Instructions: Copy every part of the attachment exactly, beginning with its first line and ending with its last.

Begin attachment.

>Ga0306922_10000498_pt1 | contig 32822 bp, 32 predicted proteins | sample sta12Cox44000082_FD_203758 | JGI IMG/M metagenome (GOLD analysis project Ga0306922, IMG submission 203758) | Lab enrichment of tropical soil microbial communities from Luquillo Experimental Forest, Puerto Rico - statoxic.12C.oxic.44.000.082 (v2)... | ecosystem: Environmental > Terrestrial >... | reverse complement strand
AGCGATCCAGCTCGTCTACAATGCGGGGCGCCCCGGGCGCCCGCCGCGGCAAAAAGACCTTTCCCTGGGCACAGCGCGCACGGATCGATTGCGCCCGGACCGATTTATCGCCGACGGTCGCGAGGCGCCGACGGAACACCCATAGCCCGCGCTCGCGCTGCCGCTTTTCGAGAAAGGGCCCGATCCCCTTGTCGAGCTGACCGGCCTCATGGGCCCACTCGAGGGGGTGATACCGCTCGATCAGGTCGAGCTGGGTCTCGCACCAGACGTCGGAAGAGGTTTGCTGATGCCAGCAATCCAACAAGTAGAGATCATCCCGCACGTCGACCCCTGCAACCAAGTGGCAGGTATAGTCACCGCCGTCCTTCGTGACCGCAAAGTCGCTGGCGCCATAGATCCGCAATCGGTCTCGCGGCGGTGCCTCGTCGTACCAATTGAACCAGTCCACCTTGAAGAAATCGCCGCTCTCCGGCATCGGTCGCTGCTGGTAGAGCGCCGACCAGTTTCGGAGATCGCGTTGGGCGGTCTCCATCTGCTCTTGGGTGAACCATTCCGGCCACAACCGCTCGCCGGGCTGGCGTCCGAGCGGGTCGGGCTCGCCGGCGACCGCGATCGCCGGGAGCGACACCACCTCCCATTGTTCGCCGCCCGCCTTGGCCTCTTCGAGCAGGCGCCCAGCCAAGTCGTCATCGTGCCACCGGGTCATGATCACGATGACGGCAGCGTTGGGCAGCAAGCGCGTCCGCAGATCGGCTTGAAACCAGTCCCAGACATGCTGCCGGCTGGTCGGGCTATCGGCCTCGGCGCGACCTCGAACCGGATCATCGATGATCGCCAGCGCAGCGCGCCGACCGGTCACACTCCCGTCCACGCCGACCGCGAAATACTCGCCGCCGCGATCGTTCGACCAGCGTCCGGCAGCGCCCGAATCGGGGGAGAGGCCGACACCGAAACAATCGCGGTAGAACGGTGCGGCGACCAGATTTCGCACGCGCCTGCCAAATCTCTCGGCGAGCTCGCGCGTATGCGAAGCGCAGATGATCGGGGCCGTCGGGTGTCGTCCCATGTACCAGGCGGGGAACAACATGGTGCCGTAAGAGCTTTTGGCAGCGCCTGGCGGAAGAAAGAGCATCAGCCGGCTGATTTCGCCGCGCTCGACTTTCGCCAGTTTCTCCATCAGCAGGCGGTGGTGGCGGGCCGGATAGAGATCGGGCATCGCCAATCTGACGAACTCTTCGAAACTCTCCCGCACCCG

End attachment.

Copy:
>Ga0306922_10000498_pt1 | contig 32822 bp, 32 predicted proteins | sample sta12Cox44000082_FD_203758 | JGI IMG/M metagenome (GOLD analysis project Ga0306922, IMG submission 203758) | Lab enrichment of tropical soil microbial communities from Luquillo Experimental Forest, Puerto Rico - statoxic.12C.oxic.44.000.082 (v2)... | ecosystem: Environmental > Terrestrial >... | reverse complement strand
AGCGATCCAGCTCGTCTACAATGCGGGGCGCCCCGGGCGCCCGCCGCGGCAAAAAGACCTTTCCCTGGGCACAGCGCGCACGGATCGATTGCGCCCGGACCGATTTATCGCCGACGGTCGCGAGGCGCCGACGGAACACCCATAGCCCGCGCTCGCGCTGCCGCTTTTCGAGAAAGGGCCCGATCCCCTTGTCGAGCTGACCGGCCTCATGGGCCCACTCGAGGGGGTGATACCGCTCGATCAGGTCGAGCTGGGTCTCGCACCAGACGTCGGAAGAGGTTTGCTGATGCCAGCAATCCAACAAGTAGAGATCATCCCGCACGTCGACCCCTGCAACCAAGTGGCAGGTATAGTCACCGCCGTCCTTCGTGACCGCAAAGTCGCTGGCGCCATAGATCCGCAATCGGTCTCGCGGCGGTGCCTCGTCGTACCAATTGAACCAGTCCACCTTGAAGAAATCGCCGCTCTCCGGCATCGGTCGCTGCTGGTAGAGCGCCGACCAGTTTCGGAGATCGCGTTGGGCGGTCTCCATCTGCTCTTGGGTGAACCATTCCGGCCACAACCGCTCGCCGGGCTGGCGTCCGAGCGGGTCGGGCTCGCCGGCGACCGCGATCGCCGGGAGCGACACCACCTCCCATTGTTCGCCGCCCGCCTTGGCCTCTTCGAGCAGGCGCCCAGCCAAGTCGTCATCGTGCCACCGGGTCATGATCACGATGACGGCAGCGTTGGGCAGCAAGCGCGTCCGCAGATCGGCTTGAAACCAGTCCCAGACATGCTGCCGGCTGGTCGGGCTATCGGCCTCGGCGCGACCTCGAACCGGATCATCGATGATCGCCAGCGCAGCGCGCCGACCGGTCACACTCCCGTCCACGCCGACCGCGAAATACTCGCCGCCGCGATCGTTCGACCAGCGTCCGGCAGCGCCCGAATCGGGGGAGAGGCCGACACCGAAACAATCGCGGTAGAACGGTGCGGCGACCAGATTTCGCACGCGCCTGCCAAATCTCTCGGCGAGCTCGCGCGTATGCGAAGCGCAGATGATCGGGGCCGTCGGGTGTCGTCCCATGTACCAGGCGGGGAACAACATGGTGCCGTAAGAGCTTTTGGCAGCGCCTGGCGGAAGAAAGAGCATCAGCCGGCTGATTTCGCCGCGCTCGACTTTCGCCAGTTTCTCCATCAGCAGGCGGTGGTGGCGGGCCGGATAGAGATCGGGCATCGCCAATCTGACGAACTCTTCGAAACTCTCCCGCACCCG